If you answered YES to questions 11-15, you have an influential, outward-reaching digital footprint.This is a more risky, but potentially much more rewarding place to be in. As you grow in influence, people will watch your every word, so there is less room for errors of judgement, but when you speak, the world listens and you can really influence debate. As your influence grows, your professional visibility grows, both in and out of the academy, and relevant opportunities for impact will start to come to you.


Step 1: what do you want your digital footprint to do for you?

The first step is to decide what you want to get out of your digital footprint. Your online presence shouldn’t just be a chore that you feel duty bound to continually update – it should give back to you in tangible ways. 


If you’re putting in lots of time and getting nothing back, then you either need to shrink your footprint to make it more manageable or change what you’re doing to get better value out of the time you invest online. Ask yourself whether you want your digital footprint to:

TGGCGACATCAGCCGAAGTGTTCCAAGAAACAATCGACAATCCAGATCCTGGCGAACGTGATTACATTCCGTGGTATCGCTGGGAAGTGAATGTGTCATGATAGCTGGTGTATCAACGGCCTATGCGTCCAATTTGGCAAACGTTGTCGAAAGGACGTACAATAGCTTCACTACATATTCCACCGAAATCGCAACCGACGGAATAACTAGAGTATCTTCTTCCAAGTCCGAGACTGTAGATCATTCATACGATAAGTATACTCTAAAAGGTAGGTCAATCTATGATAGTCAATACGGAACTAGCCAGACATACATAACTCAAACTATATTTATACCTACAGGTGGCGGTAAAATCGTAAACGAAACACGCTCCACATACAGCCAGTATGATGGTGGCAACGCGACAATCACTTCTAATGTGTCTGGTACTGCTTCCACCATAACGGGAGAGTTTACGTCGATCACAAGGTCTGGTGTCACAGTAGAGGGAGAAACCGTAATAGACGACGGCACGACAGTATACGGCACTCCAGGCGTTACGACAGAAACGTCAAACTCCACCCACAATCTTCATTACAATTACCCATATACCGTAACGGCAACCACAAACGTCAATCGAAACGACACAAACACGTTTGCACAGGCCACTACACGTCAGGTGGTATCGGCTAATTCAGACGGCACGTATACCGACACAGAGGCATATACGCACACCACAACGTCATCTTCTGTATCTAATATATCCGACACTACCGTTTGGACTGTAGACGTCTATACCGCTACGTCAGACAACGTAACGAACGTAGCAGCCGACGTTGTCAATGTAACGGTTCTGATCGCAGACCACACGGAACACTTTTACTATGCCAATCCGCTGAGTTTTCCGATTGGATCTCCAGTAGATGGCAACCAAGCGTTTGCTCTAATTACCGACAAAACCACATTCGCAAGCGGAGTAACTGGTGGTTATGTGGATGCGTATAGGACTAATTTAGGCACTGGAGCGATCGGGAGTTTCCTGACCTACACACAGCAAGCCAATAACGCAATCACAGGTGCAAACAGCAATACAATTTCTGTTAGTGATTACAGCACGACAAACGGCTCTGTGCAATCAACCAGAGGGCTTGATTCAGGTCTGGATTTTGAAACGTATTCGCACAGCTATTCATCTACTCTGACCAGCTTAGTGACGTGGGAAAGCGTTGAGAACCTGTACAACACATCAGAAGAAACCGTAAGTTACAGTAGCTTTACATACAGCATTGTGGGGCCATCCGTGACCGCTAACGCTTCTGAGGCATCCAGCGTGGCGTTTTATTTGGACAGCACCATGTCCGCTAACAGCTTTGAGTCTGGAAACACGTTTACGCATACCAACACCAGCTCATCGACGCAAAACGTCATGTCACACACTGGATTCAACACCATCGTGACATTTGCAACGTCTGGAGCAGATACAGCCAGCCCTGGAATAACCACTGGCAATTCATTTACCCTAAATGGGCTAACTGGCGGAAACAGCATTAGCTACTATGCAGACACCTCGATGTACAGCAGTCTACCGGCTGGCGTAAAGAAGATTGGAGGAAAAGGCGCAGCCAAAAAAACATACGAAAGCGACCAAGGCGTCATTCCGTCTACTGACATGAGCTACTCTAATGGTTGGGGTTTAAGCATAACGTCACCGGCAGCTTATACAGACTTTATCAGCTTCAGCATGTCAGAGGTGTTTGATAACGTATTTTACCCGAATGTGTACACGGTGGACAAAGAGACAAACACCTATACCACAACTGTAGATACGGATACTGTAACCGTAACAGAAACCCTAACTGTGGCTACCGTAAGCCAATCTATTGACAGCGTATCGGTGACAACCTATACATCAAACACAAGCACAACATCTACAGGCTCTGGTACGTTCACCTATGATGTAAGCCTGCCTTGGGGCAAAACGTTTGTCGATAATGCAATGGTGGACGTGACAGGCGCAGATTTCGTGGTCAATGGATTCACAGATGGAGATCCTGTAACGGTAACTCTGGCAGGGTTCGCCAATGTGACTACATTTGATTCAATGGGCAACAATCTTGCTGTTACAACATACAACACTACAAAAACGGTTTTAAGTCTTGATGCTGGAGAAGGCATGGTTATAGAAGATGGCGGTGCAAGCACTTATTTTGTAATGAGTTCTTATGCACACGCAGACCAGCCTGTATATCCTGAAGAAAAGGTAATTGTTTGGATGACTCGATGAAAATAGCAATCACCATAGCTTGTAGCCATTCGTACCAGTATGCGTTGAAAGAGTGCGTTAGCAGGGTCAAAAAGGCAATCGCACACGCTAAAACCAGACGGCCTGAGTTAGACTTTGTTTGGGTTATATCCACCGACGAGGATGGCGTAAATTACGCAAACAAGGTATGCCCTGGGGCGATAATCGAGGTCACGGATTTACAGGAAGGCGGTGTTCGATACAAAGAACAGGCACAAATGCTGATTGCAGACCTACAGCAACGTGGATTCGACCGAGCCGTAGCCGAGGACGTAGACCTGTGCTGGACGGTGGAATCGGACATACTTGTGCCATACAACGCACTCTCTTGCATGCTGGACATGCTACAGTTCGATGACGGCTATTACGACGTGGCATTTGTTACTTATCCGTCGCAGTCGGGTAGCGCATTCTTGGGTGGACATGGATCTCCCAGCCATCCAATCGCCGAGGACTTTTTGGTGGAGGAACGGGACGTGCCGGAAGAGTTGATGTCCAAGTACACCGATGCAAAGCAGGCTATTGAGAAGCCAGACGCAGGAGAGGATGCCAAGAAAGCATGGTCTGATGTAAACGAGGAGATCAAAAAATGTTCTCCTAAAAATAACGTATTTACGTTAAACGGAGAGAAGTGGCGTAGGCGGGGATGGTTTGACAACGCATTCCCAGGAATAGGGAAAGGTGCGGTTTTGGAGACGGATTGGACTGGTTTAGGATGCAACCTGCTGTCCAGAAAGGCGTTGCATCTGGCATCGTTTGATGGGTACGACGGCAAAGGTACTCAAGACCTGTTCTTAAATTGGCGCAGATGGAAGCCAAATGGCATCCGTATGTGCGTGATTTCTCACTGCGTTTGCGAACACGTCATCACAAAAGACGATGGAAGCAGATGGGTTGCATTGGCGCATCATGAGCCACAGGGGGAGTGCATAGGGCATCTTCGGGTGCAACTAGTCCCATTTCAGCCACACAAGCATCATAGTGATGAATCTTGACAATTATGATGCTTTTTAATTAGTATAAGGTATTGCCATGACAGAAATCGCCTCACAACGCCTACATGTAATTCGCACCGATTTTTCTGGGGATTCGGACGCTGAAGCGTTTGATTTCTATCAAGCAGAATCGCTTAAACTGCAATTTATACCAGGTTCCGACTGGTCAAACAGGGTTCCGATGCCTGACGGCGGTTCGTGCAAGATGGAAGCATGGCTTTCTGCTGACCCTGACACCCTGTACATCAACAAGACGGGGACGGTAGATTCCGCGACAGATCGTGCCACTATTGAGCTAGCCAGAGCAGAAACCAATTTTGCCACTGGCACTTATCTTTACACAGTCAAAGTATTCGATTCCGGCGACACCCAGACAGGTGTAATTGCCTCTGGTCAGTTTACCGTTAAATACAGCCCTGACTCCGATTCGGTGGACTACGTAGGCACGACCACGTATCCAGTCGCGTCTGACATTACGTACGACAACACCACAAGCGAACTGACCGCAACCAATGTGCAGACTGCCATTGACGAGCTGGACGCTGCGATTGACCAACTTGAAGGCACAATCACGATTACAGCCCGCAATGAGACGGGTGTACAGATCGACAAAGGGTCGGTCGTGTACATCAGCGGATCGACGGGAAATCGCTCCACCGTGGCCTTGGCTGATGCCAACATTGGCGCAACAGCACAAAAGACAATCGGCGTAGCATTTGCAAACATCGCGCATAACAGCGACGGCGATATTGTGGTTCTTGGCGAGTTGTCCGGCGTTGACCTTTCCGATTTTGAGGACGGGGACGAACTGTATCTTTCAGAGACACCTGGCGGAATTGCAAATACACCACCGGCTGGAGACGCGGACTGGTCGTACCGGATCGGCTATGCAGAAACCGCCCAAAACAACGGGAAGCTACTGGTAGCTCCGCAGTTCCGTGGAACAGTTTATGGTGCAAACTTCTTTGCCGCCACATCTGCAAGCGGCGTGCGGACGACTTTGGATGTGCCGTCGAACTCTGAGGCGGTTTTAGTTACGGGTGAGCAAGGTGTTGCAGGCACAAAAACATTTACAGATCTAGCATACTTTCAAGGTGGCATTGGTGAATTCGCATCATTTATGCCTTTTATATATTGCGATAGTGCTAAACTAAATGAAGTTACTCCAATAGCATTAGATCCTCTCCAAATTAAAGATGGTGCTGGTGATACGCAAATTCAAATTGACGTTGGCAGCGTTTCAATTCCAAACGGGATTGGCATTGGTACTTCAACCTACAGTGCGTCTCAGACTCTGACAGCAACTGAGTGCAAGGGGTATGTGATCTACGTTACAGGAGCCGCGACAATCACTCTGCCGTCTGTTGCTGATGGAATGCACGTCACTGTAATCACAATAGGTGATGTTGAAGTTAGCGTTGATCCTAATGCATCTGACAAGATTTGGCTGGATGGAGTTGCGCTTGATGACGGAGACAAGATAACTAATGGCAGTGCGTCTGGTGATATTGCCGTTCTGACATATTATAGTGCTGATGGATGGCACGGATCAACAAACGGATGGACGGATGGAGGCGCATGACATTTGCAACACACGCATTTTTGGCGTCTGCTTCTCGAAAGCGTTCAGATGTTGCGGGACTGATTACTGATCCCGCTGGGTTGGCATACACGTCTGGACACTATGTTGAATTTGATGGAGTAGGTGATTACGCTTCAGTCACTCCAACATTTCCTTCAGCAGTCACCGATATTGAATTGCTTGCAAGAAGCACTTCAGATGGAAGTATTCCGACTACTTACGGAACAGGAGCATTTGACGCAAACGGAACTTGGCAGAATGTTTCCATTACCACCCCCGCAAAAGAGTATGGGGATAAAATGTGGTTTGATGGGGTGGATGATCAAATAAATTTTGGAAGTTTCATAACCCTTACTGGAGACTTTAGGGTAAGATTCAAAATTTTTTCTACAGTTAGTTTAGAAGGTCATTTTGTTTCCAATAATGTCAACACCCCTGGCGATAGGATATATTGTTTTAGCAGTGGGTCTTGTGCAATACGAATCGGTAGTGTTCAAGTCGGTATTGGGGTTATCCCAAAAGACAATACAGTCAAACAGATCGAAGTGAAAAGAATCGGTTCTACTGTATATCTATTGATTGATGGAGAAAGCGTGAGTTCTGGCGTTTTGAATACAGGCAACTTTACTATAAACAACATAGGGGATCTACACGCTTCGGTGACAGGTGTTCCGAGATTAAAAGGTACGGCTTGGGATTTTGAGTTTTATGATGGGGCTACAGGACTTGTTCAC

• provide you with research networks, collaboration and funding opportunities and information; and/or

  • enable you to achieve impacts from your research beyond academia.

If you primarily want your digital footprint to enhance your research, then you do not need to engage with social media, but if you do, you will probably want a fairly small, highly focused networks of colleagues who you can learn from, influence and crowd-source information from.

If you also want your digital footprint to enable you to generate impacts from your research, then you will probably need to engage with some form of social media. There are more risks associated with achieving this goal (both in terms of time and reputation), but there are relatively low risk ways of starting out.